5 CLE mail carriers indicted in weed scheme

Posted at 9:12 PM, May 31, 2016
and last updated 2016-06-03 07:53:47-04

Five United States Postal carriers out of Shaker Heights are facing a long list of charges after federal authorities said they were involved in a scheme to intercept packages of pot. 

The five were charged with conspiring to distribute marijuana after helping to arrange shipments of the drug through U.S. mail that were later given to another drug dealer, according to Carole S. Rendon, Acting U.S. States Attorney for the Northern District of Ohio

Aaron L. Kelly, 28, Dartagnan B. Mitchell, 28, Tamika S. Embry, 32, Devon Blake, 25 and Rashon Blake, 25, all of Cleveland, were charged in the 11-count indictment. 

Kelly and Embry were arrested Tuesday, according to Scott Balfour, who is the spokesperson for the U.S. Postal Service Office of Inspector General. All five have been working out of the Shaker Heights Post Office on Warrensville Heights Rd.

Balfour said Mitchell resigned in March 2016. The other four are suspended without pay pending the outcome of the Postal Service's administrative review process.

Here's how authorities said it worked: the carriers told Kevin Collins, a convicted drug dealer, of their work schedules and addresses on their routes. Collins then arranged for packages of marijuana to be shipped to addresses on the routes and sent them when he knew the defendants were scheduled to be working, according to the indictment.

Blake, Blake, Embry, Kelly and Mitchell took the marijuana-containing packages and, instead of delivering them to the listed addresses, gave the packages directly to Collins. Sometimes, they improperly scanned or did not scan the packages in an effort to disguise their delivery status, the indictment stated.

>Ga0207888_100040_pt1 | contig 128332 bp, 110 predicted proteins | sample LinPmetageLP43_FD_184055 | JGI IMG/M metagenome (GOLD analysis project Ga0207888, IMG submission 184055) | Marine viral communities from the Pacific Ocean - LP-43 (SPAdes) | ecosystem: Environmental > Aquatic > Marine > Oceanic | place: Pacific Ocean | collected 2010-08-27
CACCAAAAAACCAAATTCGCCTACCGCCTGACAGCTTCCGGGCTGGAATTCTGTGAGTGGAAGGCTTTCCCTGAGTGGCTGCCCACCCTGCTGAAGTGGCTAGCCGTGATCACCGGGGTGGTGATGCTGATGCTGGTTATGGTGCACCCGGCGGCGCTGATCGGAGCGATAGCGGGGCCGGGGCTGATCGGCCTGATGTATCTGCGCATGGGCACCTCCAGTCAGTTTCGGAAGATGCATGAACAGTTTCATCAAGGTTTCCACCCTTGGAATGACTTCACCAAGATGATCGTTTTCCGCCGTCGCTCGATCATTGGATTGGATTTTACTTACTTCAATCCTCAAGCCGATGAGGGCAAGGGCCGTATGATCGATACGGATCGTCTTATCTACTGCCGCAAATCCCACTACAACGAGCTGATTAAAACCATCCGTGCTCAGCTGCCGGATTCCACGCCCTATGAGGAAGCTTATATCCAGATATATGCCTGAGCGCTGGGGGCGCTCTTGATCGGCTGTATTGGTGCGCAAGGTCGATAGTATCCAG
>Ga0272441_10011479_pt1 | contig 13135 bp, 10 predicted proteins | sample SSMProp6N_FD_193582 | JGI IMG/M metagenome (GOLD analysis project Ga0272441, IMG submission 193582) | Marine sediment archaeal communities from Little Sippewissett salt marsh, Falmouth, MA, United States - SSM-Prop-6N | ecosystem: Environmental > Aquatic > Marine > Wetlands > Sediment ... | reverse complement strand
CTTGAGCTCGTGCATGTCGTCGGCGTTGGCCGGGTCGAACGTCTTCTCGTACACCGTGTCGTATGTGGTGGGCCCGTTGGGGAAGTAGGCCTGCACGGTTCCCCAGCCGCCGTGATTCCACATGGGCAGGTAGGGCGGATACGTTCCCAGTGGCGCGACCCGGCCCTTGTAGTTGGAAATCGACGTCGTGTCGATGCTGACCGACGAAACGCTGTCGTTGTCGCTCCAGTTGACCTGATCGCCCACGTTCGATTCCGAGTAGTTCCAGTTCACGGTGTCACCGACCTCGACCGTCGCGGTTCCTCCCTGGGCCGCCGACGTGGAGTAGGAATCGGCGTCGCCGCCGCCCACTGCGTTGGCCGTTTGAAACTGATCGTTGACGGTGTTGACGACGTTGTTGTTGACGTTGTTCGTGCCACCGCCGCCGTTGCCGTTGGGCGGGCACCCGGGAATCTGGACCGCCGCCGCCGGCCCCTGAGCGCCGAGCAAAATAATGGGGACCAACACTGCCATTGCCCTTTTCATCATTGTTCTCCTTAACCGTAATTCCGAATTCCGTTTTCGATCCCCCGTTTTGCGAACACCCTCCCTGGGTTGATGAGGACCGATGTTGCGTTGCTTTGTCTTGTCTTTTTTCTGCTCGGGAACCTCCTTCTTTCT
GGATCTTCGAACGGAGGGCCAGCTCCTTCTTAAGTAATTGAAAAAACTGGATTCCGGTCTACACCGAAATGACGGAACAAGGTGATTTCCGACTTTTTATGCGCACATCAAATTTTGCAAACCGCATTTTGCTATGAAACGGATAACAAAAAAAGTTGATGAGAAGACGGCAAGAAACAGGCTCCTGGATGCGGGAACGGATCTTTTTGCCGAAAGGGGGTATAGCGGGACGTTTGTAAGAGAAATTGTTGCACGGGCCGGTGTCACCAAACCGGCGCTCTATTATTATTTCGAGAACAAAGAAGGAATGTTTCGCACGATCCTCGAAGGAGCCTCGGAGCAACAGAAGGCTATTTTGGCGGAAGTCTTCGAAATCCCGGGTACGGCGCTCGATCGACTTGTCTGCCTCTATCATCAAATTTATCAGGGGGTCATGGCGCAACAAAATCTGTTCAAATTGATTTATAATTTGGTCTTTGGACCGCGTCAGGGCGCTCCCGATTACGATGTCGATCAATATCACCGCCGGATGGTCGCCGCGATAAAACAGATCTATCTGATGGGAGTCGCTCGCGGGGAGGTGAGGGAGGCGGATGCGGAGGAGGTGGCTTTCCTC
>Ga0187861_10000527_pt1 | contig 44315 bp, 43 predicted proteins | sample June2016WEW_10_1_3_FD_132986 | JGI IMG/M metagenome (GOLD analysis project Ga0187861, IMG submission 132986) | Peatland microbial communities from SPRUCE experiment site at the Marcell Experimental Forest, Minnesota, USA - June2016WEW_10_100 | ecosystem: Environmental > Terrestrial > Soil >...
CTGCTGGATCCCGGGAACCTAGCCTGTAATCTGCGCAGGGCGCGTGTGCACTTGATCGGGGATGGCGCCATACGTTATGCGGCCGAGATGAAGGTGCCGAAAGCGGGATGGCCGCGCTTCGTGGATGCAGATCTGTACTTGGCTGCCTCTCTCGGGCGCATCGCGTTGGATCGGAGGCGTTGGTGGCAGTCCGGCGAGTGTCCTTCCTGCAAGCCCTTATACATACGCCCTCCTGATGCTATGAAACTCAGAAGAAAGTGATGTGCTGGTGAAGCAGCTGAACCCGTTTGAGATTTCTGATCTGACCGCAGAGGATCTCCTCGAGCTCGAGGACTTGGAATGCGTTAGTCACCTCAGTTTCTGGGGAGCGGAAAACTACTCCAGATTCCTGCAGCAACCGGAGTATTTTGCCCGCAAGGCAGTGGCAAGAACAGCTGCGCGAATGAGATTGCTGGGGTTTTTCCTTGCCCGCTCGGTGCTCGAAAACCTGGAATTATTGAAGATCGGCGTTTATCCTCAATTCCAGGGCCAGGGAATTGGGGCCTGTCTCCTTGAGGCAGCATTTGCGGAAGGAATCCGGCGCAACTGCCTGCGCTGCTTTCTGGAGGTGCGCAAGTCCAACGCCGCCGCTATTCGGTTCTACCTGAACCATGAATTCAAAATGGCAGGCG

In return, Collins paid cash to the defendants, according to the indictment. 

"These are folks who had jobs, decent jobs as mail carriers, and they threw it all away for $200, $300, $400 of cash," said Michael Tobin with the U.S. Attorney's Office. If convicted, Tobin said the maximum jail time could be up to 15 years.

Collins pleaded guilty to charges of conspiracy to possess with intent to distribute marijuana and using firearm during drug trafficking crime. His sentencing has yet to be scheduled.

“These mail carriers used their positions not to serve the public, but to be spokes in a drug-trafficking organization,” Rendon said. “They violated the trust of the public and their employer, and now must answer to criminal charges.”

U.S. Postal Service Office of Inspector General Special Agent in Charge of the Eastern Area Field Office Monica S. Weyler, said, “The vast majority of the nation’s 400,000 postal employees are honest, hard-working individuals. It is troubling when a few of those employees choose to violate the trust given to them to use their positions for personal gain. These investigations show that USPS OIG special agents and postal inspectors will work diligently to find those few employees who choose to deliver drugs instead of the mail, and will seek their criminal prosecution and removal from the Postal Service. The employees named in these charges threw away their federal career for a few hundred dollars. Other employees who are engaging in this conduct should ask themselves, is it worth it? To report postal employee misconduct or criminal activity, contact special agents at 888-USPS-OIG or”